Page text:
Are symmetry axes in $D_n$ fixed?

I am studying the dihedral group and comparing the table I have in my book with that of wikipedia. I realize that the entries were inverted, that is XY in the wikipedia article corrisponds to YX in my book.

Let $$D_3=\{1,R1,R2,S1,S2,S3\}$$ be the dihedral group of the triangle- with $$R1$$ the counter-clockwise rotation of 120 degrees and $$R2$$ the the counter-clockwise rotation of 240 degrees. $$Si$$ is the reflection about the i-the symmetry axis(that is the axis from the vertex i to the midpoint of the opposite side) $$i=1,2,3$$.

I guess a possible explanation is that the definition of the symmetry axes is ambiguos:

If the axes of symmetry aren't fixed, they move with the vertices. What I mean is that for example: If I draw a triangle and number the vertices, initially the symmetry axis r2 corresponding to the vertex 2 has a certain position. In the operation $$S3S2$$ (first $$S3$$ and then $$S2$$): $$S3$$ changes the position of the vertex 2 and so does r2, then $$S2$$ will be the reflection with respect to the new position of the axis r2. So $$S3S2=R2$$.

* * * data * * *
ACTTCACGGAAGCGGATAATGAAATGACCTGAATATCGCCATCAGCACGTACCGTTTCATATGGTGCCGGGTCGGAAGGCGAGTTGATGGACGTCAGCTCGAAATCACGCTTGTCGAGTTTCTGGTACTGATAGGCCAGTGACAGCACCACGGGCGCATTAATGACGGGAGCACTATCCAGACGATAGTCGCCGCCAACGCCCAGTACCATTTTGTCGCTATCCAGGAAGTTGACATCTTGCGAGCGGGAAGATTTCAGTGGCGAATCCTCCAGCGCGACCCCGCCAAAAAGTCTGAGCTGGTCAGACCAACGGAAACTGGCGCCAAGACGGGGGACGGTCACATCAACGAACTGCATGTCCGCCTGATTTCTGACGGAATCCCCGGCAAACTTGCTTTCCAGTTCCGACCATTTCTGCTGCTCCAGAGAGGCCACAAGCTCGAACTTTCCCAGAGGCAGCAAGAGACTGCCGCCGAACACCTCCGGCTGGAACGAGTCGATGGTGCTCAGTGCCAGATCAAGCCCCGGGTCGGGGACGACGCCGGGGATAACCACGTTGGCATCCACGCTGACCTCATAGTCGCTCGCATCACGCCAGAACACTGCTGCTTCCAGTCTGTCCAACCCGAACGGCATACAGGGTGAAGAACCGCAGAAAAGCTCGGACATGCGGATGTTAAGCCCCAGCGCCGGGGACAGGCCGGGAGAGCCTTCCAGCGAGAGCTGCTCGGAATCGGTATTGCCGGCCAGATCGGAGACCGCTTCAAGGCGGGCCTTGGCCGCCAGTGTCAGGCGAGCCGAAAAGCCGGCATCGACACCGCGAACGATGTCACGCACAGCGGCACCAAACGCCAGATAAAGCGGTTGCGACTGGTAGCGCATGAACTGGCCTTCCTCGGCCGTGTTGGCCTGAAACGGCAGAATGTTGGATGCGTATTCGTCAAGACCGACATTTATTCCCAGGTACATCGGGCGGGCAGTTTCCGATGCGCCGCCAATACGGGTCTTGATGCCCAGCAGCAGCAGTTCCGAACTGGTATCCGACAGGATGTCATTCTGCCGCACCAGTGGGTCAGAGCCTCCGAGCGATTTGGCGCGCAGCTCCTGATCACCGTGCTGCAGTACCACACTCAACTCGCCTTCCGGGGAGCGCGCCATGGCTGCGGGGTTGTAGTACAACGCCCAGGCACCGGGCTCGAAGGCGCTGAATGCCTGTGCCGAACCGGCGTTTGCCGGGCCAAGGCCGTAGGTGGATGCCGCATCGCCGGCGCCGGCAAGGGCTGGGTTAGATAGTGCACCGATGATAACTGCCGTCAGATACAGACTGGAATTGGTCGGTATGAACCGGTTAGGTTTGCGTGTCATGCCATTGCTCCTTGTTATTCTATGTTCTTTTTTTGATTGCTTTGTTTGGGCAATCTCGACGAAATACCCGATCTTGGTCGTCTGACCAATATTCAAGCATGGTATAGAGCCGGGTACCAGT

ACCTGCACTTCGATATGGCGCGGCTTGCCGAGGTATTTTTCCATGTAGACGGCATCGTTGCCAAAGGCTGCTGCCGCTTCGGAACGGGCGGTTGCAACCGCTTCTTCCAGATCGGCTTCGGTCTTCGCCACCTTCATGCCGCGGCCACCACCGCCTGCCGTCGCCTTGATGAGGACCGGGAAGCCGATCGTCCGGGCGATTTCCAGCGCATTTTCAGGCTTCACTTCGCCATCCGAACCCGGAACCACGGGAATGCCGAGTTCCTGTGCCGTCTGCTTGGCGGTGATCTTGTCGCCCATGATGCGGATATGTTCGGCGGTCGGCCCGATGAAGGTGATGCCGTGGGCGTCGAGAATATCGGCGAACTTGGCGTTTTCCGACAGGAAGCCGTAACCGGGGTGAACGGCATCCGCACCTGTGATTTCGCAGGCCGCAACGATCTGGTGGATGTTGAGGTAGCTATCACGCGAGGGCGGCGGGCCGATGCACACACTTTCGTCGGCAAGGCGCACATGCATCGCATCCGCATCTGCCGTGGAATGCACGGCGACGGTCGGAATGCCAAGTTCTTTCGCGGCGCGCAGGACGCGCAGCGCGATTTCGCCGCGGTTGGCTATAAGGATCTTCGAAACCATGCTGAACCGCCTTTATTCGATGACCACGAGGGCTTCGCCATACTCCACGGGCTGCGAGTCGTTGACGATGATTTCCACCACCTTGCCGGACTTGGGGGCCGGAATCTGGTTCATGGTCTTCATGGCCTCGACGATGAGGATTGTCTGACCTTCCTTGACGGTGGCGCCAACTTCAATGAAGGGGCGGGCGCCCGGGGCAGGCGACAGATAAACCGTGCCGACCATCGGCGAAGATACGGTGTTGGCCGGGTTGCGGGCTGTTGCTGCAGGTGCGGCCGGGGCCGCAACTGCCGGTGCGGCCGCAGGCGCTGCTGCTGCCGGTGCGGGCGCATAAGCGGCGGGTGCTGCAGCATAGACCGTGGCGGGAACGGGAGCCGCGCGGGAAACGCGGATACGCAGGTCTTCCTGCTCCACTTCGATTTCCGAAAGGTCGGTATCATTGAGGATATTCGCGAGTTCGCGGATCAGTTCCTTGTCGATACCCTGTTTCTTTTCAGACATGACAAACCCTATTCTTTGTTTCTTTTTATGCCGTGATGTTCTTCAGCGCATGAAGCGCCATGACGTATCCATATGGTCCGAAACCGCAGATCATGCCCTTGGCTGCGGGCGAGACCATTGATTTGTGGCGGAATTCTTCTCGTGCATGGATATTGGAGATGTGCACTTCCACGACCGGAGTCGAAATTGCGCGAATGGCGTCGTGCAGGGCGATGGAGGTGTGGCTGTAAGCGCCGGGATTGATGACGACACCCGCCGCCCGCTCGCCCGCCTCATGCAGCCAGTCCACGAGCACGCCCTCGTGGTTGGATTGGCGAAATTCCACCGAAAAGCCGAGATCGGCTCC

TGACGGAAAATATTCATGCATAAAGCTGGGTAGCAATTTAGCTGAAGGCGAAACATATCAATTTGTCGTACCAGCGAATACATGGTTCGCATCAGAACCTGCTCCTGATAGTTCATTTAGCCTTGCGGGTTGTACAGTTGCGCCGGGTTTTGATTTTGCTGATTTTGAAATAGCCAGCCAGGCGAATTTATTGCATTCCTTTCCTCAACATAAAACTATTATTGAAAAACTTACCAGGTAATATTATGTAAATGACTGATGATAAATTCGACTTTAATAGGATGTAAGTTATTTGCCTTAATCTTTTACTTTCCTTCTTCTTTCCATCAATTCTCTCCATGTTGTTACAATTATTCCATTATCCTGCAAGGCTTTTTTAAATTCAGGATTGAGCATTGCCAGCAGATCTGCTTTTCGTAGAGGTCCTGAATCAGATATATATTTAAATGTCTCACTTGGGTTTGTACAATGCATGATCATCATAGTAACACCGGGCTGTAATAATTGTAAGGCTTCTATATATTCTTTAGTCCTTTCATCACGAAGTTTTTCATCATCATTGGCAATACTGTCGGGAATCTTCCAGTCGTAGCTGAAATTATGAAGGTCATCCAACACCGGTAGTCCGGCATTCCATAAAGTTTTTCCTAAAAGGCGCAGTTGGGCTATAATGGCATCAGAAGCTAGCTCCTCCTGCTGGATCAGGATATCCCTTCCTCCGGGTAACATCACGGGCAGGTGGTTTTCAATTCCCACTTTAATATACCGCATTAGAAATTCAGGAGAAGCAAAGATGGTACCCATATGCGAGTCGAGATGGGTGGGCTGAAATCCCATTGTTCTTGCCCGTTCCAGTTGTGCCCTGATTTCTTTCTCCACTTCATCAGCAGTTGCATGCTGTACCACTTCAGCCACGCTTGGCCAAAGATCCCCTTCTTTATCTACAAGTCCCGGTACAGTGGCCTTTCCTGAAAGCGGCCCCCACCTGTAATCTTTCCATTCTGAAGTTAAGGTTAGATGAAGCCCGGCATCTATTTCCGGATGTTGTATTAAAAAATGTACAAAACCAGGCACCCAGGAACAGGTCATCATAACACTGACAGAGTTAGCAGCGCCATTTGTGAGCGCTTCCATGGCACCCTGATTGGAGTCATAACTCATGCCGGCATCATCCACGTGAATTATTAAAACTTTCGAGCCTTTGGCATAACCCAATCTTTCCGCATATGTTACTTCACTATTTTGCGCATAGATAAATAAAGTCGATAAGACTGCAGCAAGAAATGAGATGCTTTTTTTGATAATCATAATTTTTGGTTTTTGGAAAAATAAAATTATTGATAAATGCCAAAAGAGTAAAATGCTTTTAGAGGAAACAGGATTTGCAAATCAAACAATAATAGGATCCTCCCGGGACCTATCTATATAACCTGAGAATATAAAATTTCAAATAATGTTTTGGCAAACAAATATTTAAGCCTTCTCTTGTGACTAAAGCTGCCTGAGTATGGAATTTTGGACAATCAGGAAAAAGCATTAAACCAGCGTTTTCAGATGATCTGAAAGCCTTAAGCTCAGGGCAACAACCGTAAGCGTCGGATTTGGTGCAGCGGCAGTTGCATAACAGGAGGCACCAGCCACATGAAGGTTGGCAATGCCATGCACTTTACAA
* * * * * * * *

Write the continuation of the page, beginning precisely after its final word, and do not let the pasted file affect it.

If the axes are fixed geometrical objects,then in $$S3S2$$ then$$S3$$ changes the position of the vertex 2, but the axis labelled r2 is still the one at the beginnig, because it doesn't move. Then $$S2$$will be the reflection with respect to the initial position of the axis r2. This yields $$S3S2=R1$$.

So how should reflections be interpreted and what comes first in XY: X or Y?

• We can always relabel, and $XY$ is not uniquely defined. For me, as maps, it is $(XY)(i)=X(Y(i))$, so $Y$ first. Jun 22 '20 at 10:50